Information aggregation, rationality, and the Condorcet Jury Theorem

David Austen-Smith, Jeffrey S. Banks

Research output: Contribution to journalArticle

444 Scopus citations

Abstract

The Condorcet Jury Theorem states that majorities are more likely than any single individual to select the "better" of two alternatives when there exists uncertainty about which of the two alternatives is in fact preferred. Most extant proofs of this theorem implicitly make the behavioral assumption that individuals vote "sincerely" in the collective decision making, a seemingly innocuous assumption, given that individuals are taken to possess a common preference for selecting the better alternative. However, in the model analyzed here we find that sincere behavior by all individuals is not rational even when individuals have such a common preference. In particular, sincere voting does not constitute a Nash equilibrium. A satisfactory rational choice foundation for the claim that majorities invariably "do better" than individuals, therefore, has yet to be derived.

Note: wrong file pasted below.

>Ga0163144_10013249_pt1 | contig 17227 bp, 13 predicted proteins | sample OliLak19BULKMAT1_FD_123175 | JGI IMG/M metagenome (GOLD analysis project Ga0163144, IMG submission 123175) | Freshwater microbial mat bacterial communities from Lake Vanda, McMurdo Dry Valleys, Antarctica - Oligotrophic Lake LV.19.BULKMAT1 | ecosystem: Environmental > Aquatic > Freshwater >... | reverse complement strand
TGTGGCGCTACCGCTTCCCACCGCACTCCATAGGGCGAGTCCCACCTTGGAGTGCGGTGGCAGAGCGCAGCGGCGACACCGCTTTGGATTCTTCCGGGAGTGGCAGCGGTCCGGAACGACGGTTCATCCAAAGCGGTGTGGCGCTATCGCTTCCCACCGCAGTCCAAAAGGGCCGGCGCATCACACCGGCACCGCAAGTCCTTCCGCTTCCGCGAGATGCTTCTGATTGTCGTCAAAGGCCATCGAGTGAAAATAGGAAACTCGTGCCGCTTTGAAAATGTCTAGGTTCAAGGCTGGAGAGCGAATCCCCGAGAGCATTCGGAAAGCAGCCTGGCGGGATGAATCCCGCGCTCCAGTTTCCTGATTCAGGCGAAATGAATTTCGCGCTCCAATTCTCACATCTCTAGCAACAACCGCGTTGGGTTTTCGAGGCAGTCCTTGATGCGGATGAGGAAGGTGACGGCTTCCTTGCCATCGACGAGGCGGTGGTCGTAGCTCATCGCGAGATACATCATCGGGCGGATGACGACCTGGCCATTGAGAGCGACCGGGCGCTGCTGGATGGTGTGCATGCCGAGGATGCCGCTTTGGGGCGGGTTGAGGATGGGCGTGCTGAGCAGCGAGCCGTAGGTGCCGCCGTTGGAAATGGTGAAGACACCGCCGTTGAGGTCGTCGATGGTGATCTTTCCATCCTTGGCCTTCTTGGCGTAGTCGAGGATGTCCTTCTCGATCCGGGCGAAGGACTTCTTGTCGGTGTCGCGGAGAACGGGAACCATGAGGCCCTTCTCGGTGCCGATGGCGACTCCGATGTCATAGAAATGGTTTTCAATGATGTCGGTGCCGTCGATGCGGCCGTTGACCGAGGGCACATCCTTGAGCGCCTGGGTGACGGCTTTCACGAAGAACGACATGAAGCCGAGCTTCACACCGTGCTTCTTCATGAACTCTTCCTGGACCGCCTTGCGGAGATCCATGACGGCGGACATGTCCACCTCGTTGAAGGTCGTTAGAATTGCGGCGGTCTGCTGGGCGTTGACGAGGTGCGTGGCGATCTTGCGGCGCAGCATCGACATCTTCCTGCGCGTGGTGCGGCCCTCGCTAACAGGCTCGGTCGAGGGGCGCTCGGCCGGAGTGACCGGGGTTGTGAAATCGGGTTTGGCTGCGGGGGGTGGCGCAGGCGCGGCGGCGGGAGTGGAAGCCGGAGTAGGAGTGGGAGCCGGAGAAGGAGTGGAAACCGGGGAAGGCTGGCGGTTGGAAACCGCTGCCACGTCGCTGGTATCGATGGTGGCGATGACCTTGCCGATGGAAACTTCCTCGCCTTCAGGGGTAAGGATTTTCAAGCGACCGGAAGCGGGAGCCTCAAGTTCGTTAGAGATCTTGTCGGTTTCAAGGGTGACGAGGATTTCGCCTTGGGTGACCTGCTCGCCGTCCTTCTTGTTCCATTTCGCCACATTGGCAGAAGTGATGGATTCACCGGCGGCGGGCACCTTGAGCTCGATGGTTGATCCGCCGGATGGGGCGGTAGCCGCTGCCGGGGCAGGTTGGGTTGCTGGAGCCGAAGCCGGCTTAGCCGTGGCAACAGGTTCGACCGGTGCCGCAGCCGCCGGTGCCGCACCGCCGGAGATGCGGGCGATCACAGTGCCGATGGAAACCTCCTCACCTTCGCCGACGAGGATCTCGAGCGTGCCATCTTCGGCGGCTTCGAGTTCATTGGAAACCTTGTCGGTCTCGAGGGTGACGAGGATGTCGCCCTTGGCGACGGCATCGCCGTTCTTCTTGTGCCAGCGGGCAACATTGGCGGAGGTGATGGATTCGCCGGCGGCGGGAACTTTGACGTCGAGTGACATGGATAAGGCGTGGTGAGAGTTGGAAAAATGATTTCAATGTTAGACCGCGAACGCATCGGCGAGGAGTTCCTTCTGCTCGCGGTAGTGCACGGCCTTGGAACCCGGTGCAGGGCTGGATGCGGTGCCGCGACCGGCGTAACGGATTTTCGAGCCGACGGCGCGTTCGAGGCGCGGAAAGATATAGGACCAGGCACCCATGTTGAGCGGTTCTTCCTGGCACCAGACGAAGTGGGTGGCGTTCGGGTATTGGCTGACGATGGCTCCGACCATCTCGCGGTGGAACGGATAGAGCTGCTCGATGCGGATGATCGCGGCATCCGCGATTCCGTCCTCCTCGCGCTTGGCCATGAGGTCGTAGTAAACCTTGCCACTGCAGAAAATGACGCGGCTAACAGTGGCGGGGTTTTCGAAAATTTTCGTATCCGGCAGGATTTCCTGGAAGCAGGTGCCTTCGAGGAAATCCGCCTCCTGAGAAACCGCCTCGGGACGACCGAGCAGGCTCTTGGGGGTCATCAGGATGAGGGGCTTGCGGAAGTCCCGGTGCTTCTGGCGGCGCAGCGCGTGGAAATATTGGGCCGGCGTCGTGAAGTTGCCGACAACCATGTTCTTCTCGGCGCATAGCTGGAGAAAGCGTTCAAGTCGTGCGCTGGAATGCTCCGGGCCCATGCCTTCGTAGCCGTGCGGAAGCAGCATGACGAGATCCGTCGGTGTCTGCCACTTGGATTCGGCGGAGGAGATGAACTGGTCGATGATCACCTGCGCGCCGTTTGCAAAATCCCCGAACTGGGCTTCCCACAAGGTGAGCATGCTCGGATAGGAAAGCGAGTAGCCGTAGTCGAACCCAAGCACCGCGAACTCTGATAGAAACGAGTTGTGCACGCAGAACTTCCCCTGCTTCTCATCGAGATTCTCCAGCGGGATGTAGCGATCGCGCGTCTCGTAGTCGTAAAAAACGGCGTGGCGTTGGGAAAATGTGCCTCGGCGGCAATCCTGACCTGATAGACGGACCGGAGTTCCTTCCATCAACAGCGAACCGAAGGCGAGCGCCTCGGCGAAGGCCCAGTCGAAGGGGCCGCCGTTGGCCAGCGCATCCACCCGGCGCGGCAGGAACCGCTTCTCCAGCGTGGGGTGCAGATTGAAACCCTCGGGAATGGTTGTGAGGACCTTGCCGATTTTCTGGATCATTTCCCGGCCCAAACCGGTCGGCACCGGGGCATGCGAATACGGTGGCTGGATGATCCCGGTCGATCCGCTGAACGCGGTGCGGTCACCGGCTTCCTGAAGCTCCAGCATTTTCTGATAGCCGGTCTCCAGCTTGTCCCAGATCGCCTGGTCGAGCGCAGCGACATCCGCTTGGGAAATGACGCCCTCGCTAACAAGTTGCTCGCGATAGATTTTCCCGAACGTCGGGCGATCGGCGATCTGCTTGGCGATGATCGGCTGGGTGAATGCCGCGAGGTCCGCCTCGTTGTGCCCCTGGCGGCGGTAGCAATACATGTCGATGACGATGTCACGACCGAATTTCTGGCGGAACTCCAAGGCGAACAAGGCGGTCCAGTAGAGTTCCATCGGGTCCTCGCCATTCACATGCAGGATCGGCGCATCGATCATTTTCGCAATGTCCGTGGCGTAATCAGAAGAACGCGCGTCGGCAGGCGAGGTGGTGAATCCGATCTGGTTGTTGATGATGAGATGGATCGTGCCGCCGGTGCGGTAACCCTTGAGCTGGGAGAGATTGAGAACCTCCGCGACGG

Original languageEnglish (US)
Pages (from-to)34-45
Number of pages12
JournalAmerican Political Science Review
Volume90
Issue number1
DOIs
StatePublished - Jan 1 1996

ASJC Scopus subject areas

  • Sociology and Political Science
  • Political Science and International Relations

Fingerprint Dive into the research topics of 'Information aggregation, rationality, and the Condorcet Jury Theorem'. Together they form a unique fingerprint.

  • Cite this